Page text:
High court: Microsoft must pay $290m in patent case

SEATTLE – Microsoft has lost a Supreme Court patent case and must pay $290 million to tiny Toronto software company i4i.

The court ruled Thursday in an opinion written by Justice Sonia Sotomayor with six judges joining. Three judges concurred. Chief Justice John Roberts took no part in the ruling because he owns shares of Microsoft stock.

i4i originally sued Microsoft claiming that Microsoft Word had included an XML editing feature that i4i invented.

Microsoft spokesman Kevin Kutz released this statement: “While the outcome is not what we had hoped for, we will continue to advocate for changes to the law that will prevent abuse of the patent system and protect inventors who hold patents representing true innovation.”

A federal jury in Texas in 2009 decided against Microsoft and awarded $200 million in damages, which was then raised to $290 million by a U.S. District Court judge who affirmed the decision.

After a federal appeals court affirmed the lower court’s decision and denied Microsoft’s request for a review, the company appealed to the nation’s highest court. It was the largest patent verdict to withstand appellate review in U.S. history.

The legal issue in dispute before the Supreme Court was how juries weighed evidence in patent disputes.

Microsoft contended that in order to prove a patent is not valid, the Texas jury should have been asked to rule based on a “preponderance of evidence,” rather than the higher standard of proof, “clear and convincing evidence.” The patent office, Microsoft argued, had not considered new evidence when it granted i4i’s patent.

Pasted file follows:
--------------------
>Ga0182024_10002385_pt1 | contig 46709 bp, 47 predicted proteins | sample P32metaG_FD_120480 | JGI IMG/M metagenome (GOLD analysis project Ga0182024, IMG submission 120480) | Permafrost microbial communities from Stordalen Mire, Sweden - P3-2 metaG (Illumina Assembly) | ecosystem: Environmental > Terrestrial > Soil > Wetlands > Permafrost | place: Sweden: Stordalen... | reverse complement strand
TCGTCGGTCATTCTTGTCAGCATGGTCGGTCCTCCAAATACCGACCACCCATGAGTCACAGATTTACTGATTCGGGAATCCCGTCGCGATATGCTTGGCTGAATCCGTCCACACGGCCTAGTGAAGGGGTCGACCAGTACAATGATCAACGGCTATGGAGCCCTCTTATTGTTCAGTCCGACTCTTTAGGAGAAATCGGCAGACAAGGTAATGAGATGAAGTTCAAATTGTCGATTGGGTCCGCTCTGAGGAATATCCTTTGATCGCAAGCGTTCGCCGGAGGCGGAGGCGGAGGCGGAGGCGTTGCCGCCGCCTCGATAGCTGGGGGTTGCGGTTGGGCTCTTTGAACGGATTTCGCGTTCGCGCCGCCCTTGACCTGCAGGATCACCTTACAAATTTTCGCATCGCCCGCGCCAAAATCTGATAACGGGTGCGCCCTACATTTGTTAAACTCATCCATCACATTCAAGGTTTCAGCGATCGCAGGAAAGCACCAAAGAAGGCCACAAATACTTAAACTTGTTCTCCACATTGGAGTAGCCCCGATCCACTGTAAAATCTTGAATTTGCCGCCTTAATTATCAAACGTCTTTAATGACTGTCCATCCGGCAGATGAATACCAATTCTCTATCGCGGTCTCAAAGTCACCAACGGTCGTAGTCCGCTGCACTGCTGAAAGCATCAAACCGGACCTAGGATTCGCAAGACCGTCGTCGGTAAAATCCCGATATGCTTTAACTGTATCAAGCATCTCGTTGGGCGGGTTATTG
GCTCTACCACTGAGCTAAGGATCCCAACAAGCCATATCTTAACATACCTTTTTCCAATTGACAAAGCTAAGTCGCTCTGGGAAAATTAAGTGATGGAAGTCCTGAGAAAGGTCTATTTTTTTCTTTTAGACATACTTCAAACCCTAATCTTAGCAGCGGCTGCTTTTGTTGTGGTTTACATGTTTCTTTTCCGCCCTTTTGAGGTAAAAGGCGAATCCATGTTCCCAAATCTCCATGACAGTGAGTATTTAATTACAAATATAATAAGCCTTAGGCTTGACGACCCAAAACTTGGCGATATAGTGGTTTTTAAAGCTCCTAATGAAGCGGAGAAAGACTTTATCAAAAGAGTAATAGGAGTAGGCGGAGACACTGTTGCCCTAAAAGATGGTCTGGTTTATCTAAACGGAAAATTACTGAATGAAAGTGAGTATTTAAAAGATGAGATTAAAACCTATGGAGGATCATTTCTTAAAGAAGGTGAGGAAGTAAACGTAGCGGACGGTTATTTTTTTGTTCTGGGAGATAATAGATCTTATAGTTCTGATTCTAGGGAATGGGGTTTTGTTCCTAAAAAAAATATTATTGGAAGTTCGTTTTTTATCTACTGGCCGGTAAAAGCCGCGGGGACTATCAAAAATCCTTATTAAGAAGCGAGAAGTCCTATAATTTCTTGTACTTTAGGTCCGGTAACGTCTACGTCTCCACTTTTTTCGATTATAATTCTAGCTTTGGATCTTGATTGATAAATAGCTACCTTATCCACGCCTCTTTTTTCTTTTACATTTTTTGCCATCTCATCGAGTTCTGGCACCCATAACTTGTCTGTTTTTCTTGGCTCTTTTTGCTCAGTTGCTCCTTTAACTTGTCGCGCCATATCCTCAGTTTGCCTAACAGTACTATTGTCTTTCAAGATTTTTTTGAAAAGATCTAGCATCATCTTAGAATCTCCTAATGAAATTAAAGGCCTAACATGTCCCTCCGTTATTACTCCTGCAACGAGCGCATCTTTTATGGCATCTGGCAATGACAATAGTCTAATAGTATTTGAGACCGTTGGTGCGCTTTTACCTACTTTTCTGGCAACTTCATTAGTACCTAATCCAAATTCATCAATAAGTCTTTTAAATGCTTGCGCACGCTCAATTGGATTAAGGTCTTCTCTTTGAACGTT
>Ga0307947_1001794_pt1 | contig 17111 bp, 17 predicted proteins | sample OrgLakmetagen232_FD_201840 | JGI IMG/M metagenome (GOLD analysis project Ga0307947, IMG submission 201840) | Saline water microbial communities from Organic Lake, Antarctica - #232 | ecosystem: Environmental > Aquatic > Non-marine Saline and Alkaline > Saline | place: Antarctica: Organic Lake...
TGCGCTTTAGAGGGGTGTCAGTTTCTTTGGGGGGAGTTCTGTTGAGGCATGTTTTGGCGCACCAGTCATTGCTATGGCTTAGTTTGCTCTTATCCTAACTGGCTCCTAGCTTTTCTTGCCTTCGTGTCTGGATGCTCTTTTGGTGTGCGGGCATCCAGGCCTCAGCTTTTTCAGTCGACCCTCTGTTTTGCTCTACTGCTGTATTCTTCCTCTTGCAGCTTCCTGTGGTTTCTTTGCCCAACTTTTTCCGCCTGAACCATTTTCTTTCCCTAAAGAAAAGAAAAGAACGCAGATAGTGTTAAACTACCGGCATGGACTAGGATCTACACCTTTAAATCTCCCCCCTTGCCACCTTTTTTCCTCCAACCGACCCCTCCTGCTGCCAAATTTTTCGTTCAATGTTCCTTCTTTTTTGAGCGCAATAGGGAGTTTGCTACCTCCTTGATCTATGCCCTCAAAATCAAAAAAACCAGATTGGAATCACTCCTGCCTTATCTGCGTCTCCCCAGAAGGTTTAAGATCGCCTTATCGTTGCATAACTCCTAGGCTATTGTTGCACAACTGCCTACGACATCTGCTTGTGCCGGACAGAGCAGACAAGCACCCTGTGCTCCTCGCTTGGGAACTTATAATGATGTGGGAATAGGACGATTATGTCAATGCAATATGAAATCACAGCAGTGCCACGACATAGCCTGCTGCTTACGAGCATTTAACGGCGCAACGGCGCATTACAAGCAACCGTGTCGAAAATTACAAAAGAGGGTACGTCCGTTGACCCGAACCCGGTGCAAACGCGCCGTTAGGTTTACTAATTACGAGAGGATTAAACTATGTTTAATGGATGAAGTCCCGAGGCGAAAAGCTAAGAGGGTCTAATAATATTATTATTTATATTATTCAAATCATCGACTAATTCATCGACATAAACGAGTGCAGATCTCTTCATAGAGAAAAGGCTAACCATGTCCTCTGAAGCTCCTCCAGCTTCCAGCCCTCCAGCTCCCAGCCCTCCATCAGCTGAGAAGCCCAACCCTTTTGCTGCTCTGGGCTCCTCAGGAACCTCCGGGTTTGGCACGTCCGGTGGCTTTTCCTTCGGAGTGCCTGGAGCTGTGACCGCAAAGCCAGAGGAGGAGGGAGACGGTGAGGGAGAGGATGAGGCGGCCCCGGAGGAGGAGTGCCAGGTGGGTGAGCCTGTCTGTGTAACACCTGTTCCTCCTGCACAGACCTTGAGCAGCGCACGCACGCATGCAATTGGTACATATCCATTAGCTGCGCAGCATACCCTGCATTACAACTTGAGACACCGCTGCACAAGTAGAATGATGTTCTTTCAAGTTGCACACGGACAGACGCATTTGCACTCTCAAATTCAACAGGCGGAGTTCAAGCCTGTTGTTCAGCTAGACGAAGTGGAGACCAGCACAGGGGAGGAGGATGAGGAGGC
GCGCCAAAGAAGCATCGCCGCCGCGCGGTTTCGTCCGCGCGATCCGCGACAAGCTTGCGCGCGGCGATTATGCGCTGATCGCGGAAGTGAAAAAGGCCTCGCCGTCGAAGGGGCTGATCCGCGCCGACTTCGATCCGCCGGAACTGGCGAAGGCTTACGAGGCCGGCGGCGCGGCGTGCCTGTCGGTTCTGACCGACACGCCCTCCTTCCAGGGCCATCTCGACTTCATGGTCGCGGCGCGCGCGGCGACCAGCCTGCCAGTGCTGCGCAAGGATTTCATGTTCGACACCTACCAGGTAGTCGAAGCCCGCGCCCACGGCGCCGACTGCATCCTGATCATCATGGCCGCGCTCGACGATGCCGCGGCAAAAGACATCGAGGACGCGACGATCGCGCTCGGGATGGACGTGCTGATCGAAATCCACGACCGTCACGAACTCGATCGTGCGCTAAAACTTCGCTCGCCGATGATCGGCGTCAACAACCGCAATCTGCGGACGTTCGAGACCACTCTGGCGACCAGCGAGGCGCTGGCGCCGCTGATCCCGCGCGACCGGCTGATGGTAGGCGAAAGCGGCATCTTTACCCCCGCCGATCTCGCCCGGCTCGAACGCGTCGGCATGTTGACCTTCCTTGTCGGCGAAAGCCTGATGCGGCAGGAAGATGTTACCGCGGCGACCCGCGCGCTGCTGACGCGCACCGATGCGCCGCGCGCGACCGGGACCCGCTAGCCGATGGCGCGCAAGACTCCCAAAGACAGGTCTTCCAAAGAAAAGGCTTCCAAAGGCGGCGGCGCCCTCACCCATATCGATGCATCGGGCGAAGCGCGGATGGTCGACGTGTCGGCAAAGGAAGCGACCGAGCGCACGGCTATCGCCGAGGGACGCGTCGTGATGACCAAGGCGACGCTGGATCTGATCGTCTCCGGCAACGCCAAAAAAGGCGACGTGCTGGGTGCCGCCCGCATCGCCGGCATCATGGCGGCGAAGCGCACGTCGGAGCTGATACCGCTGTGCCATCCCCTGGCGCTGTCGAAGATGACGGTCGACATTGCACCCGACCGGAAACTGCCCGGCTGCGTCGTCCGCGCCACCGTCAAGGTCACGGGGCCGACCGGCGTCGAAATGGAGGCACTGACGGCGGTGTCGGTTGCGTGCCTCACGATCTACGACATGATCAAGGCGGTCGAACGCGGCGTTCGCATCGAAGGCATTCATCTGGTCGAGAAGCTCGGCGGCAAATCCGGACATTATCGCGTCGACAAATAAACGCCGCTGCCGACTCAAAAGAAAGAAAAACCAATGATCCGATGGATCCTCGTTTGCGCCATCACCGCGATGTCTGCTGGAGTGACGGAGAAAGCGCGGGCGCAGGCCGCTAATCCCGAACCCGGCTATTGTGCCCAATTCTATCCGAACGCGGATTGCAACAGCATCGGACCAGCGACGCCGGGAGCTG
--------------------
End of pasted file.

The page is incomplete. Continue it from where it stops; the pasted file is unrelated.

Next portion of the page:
Microsoft also said i4i forfeited its claim to the XML editing feature because the software had been sold more than a year before i4i filed the application.

Several large companies filed amicus briefs in support of Microsoft, including some competitors: Apple, Google, Cisco, Intuit, Facebook, General Motors, Wal-Mart, Toyota, Netflix, Intel, Verizon, Hewlett-Packard, HTC, SAP and Teva Pharmaceuticals.

The U.S. government and many companies supported i4i’s position.

Microsoft chief counsel Brad Smith said Tuesday before the ruling that the company had already set aside the $290 million to pay the judgment pending the outcome of the Supreme Court ruling.

Smith said earlier that Microsoft pursued the case to the nation’s highest court on principle. “We thought there was a principle – and $290 million – at stake. It is the single largest patent verdict to withstand appellate review in the history of the country.”

“The ruling will be important in some specific cases,” he said.